Diggin' Through My Old Man's Vinyl (or: Amazing Rhythm Aces):


A while back I picked up their newest effort, Midnight Communion. While being underwhelmed by the CD, it did set me off on a nostalgic tangent, so I went and picked up their first two albums, 1975’s Stacked Deck and 1976’s Too Stuffed To Jump.


Featuring the crossover hits “Third Rate Romance” and “Amazing Grace (Used to Be Her Favorite Song)”, as well as the 1976 Country Vocalist Grammy Winning track, “The End Is Not in Sight (The Cowboy Tune)”, these two albums really spelled out the best of what the band had to offer, and having spent a few weeks with them now I am surprised at how well they have stood the test of time.


The band released three more critically acclaimed, yet largely ignored, albums before breaking up. Their first attempt to reunite was derailed by their drummer McDade’s death in 1984. Their second attempt, in the early '90s, resulted in the disappointing Chock Full of Country Goodness.


The current version of the band has been steadily releasing new music in the 2000s, but has largely failed to capture the magic those early albums had. Here are some of my favorite tracks from their first two releases:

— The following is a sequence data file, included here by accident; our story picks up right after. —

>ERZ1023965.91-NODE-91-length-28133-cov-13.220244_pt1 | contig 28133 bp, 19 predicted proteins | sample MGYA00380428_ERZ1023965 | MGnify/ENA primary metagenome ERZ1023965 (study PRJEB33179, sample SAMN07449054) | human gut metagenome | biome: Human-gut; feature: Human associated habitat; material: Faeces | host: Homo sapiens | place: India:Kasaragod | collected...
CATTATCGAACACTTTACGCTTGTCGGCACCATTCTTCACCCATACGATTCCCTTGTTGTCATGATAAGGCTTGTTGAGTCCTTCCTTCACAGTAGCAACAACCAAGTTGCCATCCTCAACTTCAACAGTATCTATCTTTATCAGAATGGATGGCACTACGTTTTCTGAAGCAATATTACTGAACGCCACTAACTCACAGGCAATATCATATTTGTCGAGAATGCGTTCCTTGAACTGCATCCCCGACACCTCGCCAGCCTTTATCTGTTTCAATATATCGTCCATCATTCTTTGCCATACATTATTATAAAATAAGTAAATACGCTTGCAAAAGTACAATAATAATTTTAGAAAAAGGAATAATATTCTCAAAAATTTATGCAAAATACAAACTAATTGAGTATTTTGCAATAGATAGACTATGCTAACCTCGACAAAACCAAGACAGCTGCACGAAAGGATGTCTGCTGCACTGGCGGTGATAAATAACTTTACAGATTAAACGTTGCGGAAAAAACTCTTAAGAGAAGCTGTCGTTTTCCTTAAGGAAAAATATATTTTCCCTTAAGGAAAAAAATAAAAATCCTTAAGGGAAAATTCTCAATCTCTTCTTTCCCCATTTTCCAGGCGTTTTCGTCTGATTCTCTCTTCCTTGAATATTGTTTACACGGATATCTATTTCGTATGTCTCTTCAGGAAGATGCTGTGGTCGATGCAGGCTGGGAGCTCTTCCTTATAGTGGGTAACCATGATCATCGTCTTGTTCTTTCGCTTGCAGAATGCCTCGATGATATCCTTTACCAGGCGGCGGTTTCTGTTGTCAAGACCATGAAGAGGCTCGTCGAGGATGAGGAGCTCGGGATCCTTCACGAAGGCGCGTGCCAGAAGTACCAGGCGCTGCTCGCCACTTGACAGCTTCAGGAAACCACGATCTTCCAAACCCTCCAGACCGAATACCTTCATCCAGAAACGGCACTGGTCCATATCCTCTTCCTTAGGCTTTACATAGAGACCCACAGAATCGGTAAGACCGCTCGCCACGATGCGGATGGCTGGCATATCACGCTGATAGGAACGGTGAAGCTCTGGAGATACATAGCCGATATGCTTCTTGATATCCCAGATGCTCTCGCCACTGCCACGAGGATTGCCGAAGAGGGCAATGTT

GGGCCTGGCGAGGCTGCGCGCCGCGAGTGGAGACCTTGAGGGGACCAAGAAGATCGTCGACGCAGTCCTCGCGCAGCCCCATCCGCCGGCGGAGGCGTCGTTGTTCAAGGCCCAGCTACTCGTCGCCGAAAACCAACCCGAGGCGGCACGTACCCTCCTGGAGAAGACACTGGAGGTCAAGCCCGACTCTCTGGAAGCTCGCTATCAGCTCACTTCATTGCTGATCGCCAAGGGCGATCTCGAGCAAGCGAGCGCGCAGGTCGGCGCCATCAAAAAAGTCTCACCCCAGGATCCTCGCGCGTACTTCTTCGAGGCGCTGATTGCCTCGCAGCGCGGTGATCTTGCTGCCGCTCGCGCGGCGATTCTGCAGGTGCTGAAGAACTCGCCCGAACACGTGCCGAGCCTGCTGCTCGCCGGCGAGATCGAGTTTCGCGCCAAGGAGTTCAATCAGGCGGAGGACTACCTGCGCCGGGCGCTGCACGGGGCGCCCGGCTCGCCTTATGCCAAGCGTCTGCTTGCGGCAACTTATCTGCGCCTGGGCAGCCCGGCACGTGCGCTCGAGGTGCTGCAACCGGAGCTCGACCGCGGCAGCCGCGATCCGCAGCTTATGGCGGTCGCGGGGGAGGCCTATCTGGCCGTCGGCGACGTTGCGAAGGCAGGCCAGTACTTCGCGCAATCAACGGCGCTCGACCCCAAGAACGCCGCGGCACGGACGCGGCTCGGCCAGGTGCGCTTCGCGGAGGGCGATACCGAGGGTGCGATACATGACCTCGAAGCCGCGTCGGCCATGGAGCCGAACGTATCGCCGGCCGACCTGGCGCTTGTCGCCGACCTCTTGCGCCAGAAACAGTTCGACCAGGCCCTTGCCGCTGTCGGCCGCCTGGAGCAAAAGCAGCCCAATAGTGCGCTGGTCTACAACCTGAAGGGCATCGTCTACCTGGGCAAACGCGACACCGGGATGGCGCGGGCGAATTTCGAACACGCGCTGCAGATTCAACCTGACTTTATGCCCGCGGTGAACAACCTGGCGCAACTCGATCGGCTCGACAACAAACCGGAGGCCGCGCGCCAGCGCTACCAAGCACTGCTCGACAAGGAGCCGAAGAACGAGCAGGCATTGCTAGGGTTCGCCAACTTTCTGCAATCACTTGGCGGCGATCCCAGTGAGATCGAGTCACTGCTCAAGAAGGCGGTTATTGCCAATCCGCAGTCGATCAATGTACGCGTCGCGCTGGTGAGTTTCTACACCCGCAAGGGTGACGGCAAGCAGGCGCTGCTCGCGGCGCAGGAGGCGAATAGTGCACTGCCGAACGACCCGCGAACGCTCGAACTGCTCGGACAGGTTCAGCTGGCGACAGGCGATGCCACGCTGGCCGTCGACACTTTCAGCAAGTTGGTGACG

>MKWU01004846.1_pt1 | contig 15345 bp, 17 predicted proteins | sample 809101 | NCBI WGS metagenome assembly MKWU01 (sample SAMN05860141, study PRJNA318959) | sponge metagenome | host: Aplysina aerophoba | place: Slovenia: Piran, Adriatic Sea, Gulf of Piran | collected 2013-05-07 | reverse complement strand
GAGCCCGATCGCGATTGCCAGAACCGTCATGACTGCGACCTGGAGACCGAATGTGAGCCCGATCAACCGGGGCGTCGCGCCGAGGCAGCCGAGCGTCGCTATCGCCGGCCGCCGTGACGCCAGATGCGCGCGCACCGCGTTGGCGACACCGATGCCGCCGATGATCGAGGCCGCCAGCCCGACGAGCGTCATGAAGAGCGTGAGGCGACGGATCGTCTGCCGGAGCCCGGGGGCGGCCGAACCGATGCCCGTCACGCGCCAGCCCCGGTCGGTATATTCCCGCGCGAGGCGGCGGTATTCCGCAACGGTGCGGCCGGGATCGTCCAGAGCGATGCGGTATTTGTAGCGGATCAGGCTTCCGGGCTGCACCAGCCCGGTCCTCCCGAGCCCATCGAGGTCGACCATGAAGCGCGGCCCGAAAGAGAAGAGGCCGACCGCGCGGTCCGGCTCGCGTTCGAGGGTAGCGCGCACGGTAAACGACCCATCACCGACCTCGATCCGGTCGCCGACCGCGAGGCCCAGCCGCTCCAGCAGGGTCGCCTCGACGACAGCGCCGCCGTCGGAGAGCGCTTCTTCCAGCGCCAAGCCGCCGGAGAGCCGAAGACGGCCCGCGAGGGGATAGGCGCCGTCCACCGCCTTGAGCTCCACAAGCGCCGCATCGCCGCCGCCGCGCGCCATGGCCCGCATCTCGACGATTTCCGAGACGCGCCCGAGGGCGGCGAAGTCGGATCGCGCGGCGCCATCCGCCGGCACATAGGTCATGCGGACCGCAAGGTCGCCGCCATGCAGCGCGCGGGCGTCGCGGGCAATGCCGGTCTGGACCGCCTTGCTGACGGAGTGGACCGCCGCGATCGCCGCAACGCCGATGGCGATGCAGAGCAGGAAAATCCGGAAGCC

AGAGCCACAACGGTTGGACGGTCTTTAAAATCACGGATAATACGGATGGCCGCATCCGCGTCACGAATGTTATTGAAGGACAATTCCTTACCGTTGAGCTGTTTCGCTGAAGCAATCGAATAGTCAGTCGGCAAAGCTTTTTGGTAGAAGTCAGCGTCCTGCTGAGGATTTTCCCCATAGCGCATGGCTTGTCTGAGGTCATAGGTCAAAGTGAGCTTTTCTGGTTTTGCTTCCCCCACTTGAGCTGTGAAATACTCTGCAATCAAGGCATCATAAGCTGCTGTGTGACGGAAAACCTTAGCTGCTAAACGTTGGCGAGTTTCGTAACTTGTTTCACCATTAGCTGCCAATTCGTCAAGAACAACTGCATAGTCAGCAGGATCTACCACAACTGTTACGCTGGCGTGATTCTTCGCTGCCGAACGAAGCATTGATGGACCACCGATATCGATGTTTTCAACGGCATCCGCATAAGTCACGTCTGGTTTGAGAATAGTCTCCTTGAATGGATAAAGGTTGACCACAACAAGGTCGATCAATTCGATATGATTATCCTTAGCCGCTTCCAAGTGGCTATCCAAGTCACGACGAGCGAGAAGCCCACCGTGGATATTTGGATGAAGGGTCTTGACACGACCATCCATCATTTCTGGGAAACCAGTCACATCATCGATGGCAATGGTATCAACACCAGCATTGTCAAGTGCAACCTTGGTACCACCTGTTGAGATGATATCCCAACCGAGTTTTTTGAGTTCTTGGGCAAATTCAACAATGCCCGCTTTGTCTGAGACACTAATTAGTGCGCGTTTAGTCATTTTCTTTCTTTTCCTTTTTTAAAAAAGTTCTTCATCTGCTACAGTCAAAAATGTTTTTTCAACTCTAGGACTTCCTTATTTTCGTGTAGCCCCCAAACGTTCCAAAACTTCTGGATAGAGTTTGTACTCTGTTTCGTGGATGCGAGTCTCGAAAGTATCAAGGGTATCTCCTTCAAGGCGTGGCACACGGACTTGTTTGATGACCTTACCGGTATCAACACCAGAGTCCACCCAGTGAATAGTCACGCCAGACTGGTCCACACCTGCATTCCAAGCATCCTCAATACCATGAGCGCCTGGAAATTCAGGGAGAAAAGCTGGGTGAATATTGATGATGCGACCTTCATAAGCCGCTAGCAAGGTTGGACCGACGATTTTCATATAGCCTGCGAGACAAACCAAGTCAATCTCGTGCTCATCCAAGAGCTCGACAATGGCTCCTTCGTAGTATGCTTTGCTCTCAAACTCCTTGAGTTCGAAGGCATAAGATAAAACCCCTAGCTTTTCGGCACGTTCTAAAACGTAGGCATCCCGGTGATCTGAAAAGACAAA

Amazing Rhythm Aces - Typical American Boy


Amazing Rhythm Aces - Fool For The Woman


Amazing Rhythm Aces - The End Is Not In Sight (The Cowboy Tune)


Amazing Rhythm Aces - Third Rate Romance


Amazing Rhythm Aces - Amazing Grace (Used To Be Her Favorite Song)


Amazing Rhythm Aces - The Ella B

I came about my musical addiction naturally. When I was a young-un my parents had an extensive vinyl collection. I can remember weekend trips from Plant City into Tampa to buy a new record and long nights with my parents and their friends sitting around listening to music. Once I finally reached and age where I could be trusted, my father let me sift through the albums and play DJ on some of those nights.

One of the albums they had was The Amazing Rhythm Aces album Too Stuffed To Jump, and as a kid I loved this album — at the time not so much for its content as its cover:

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